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Review of Paul Motian's Conception Vessel

September 19, 2018

Paul Motian

Conception Vessel

Recorded November 1972

ECM 1028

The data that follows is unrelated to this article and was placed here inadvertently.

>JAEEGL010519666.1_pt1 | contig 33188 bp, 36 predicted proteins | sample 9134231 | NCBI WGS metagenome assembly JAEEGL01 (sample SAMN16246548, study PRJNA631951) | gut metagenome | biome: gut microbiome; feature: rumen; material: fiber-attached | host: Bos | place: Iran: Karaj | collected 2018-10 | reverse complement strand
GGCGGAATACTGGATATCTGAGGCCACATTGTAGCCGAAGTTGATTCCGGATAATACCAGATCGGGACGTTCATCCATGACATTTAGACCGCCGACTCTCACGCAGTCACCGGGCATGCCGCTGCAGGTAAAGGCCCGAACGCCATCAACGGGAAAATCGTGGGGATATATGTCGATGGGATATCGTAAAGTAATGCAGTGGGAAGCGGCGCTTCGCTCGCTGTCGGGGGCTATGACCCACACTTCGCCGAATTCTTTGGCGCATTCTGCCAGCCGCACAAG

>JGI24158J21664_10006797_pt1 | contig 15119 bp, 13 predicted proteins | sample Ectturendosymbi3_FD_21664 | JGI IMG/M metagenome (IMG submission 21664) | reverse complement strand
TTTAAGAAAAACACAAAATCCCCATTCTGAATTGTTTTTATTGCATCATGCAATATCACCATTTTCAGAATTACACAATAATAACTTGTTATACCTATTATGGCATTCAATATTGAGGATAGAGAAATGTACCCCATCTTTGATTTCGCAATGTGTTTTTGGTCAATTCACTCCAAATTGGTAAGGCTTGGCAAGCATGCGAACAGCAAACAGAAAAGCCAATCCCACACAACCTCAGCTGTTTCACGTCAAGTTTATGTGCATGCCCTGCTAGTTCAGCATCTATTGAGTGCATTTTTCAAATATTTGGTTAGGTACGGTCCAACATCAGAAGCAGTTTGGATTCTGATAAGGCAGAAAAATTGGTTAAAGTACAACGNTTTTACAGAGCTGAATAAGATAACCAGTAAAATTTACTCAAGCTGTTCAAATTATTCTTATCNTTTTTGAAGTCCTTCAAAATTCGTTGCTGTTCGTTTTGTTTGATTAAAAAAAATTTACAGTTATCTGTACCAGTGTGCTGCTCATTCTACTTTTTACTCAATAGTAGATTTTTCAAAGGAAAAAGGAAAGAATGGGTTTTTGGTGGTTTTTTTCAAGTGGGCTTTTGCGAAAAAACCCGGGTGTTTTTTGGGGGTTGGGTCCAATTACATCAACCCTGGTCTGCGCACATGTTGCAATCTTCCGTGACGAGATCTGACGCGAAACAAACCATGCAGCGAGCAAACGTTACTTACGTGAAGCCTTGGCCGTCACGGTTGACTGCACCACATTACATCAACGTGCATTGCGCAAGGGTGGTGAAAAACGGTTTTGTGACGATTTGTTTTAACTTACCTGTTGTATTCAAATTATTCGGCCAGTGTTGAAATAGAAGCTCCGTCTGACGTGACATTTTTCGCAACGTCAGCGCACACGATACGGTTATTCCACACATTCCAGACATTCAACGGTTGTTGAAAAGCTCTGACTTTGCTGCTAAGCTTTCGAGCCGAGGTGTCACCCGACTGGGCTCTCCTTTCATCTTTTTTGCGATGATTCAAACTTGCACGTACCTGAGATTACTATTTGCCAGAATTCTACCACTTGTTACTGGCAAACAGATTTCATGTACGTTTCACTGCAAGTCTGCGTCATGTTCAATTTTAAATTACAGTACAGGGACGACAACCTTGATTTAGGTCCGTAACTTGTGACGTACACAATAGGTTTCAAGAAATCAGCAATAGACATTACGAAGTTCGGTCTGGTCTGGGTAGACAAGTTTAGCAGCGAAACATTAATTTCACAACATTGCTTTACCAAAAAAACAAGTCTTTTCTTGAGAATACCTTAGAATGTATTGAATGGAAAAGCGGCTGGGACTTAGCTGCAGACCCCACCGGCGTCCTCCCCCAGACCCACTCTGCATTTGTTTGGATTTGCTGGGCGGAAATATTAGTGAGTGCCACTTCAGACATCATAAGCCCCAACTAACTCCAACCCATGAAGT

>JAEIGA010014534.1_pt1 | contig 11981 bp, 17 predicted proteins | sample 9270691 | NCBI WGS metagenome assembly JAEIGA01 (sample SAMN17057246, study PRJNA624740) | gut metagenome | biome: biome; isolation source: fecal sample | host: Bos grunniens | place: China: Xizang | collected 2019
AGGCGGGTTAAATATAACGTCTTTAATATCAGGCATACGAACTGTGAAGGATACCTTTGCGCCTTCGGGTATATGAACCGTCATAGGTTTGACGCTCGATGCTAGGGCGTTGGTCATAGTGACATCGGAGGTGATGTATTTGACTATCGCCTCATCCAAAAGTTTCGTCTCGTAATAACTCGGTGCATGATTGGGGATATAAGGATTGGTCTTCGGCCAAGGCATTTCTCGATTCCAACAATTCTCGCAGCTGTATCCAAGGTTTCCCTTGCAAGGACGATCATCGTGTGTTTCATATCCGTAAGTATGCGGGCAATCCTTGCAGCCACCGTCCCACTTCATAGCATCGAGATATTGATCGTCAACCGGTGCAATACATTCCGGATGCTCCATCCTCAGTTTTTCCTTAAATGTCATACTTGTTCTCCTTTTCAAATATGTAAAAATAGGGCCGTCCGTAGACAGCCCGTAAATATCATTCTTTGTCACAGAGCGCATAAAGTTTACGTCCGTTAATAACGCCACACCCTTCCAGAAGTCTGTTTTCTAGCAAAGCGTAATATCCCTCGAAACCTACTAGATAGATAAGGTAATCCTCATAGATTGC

Conception Vessel, Paul Motian’s debut recording as a bandleader, establishes several sonic narratives that would become life-long trademarks of his musical cosmology: a haunting melodic approach imbued with a warped romantic edge, an obsession with aural texture, the juxtaposition of bombast and restraint, and an attraction to folk music-like themes.  All of these musical attributes are encompassed within the Motian ethos, a living synthesis of cantankerous bohemian methodology, ferocious autonomy, and “the affect of honesty.” CV begins with the unhurried teleological soundscape of “Georgian Bay,” presenting a striking admixture of bassist Charlie Haden’s unmistakable Midwestern rumble articulating the enigmatic melody over a sparse bed of small Tibetan bells dancing playfully with Sam Brown’s classical guitar.  Evoking Augustin Barrios’ lush melodic canon on a pleasure cruise through the streets of Berlin, “Georgian Bay” sets the mood for a recording that above all else presents a colorful atmosphere of restless audio plasticity. Consider each cut on CV as an entrance into a new world of sound.  “Ch’I Energy” is a highly expressive solo percussion workout.  “Rebica” falls with the spectrum of the free-blowing guitar trio format.  “Conception Vessel” is a drum set/piano duet featuring pianist Keith Jarrett.  “American Indian:  Song of Sitting Bull” is another duet between Motian and Jarrett, yet this time Jarrett plays wooden flute while Motian utilizes maracas, bells, and concert tom-toms.  Finally, “Inspiration From a Vietnamese Melody” is an amalgamation of Becky Friend’s flute, Leroy Jenkins’ violin, Haden’s bass, and Motian’s drum set/percussion. Beyond the fact that each song represents a unique field of aurality, what sets this cycle of tunes apart is CV’s acute attention to melodic detail, skillfully arranged textural settings, and ecstatic execution of improvisational interplay.  There has always been something subversive about Motian.  Beyond the camo baggies, hipster shades, and devil-may-care attitude, on CV Motian’s musical iconoclasm refuses to adhere to the idiomatic rigidity imposed by the bourgeois rules of jazz’s status quo.  For all its new-age imagery,  CV challenges established norms and charts a course for Motian’s irreverent aesthetic methodology.

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